Trillian's 75-day limbo: the App Store, Freewill, and the pocket veto
When the President of the United States is presented with a bill, she or he has 10 days to sign it, or veto it. If the President does not want to be seen as having acted in favor of or against some particular piece of legislation, he or she can simply put it in a pocket and wait for the clock to expire.
Back in late August, Apple claimed not to have rejected the official Google Voice iPhone application. The company claimed it was still "studying" it.
Over two months later, Apple has not taken action on either app. Neither app has (officially) been rejected, but they have not been accepted, either. In the case of the official Google Voice app, it feels very much like Apple has simply "pocketed" the application.
If you have ever served on a committee divided over a contentious issue, you know that the best way to prevent anything from happening is to suggest that the issue be "tabled" for "further study." Given the fact that Apple removed every other Google Voice iPhone application, claiming that the App Store reviewers "have not rejected" the Google Voice app seems like semantic nitpicking.
Regardless of whether or not you think Apple should accept the Google Voice apps (and so far I have heard no one give a good reason why they shouldn't), it is at least understandable that there are some potential conflicts to sort out: how would Google Voice apps change how customers use their iPhones as it relates to the monthly golden eggs -- I mean, "profits" -- that Apple and AT&T collect?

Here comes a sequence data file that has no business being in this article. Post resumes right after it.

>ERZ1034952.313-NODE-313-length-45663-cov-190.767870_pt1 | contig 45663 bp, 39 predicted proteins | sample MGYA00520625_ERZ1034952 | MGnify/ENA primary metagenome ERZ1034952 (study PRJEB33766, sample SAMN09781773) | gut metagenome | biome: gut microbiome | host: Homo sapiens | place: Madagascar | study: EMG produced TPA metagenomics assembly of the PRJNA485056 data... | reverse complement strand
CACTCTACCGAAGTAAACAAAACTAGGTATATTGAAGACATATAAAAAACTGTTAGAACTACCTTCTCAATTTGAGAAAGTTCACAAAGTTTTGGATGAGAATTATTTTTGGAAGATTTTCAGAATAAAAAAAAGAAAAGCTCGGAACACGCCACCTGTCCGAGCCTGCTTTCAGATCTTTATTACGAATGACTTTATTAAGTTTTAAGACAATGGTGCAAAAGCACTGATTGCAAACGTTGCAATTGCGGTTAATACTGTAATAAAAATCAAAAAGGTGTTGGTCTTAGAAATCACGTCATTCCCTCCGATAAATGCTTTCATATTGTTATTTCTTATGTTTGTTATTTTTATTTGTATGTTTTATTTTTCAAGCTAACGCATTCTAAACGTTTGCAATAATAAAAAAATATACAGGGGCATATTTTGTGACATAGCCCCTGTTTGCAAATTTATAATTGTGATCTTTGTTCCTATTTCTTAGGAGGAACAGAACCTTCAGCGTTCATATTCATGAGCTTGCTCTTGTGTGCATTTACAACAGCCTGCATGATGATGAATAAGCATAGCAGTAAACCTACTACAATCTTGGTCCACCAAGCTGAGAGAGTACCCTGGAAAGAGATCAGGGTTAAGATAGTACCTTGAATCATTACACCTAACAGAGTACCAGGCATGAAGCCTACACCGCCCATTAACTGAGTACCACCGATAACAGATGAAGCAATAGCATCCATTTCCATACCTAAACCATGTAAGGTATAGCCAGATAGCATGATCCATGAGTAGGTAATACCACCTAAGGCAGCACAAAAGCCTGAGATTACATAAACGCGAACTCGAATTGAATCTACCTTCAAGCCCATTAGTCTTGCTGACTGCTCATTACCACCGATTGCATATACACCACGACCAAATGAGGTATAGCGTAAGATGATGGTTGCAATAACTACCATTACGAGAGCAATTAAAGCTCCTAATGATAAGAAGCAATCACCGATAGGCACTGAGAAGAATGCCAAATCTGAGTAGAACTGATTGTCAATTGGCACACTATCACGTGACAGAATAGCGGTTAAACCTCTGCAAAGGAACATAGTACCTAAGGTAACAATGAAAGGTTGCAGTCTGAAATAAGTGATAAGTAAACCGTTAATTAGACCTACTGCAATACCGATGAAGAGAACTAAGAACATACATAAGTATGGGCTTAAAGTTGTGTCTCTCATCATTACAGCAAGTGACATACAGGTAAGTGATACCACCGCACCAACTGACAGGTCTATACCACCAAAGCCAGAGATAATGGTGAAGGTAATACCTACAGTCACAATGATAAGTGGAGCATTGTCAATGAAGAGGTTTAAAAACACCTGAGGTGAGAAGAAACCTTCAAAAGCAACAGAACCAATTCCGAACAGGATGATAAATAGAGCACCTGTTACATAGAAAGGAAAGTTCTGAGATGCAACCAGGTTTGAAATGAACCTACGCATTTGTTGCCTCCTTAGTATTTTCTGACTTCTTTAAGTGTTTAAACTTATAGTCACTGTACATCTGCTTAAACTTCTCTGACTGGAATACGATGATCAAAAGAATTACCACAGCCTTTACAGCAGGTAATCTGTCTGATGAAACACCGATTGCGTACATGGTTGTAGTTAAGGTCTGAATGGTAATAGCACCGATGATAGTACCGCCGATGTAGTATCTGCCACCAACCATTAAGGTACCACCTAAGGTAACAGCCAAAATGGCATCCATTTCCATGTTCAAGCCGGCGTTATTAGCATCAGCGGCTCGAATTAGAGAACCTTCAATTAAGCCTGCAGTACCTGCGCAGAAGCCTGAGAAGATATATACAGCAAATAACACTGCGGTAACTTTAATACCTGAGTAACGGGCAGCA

In contrast, the inaction as it relates to Trillian for iPhone is beyond reasonable explanation. There are similar applications already in the App Store (AIM and Beejive, to name two popular ones) and Trillian can hardly be accused of "duplicating functionality" already built into the iPhone.
So why hasn't it been approved or rejected? Did it roll off the table and get stuck under the couch in the break room? Is there some questionable functionality? Are they worried that hapless iPhone users might confuse Trillian with the "Messages" (neé SMS) application?
No one knows. As the developers themelves said, "Despite sending a steady stream of emails to Apple requesting status updates, we continue to receive generic form letters in response -- frustrating, to say the least."
This underscores the biggest frustration users and developers have faced with the App Store: Apple's lack of communication. Being notoriously tight-lipped about new upcoming products is one thing; leaving your customers in the dark is another thing altogether.
Apple currently enjoys unprecedented success with the iPhone. The biggest threat to that success seems to be Apple itself. By capriciously rejecting applications, the company has given plenty of fuel to the jailbreaking movement. It is driving long-time Mac developers to pledge never to write another iPhone application and causing others to frequently express frustration with the opaque policies and review process.
I keep coming back to the image (which you can see here) of Steve Jobs outlining the limitations of iPhone apps: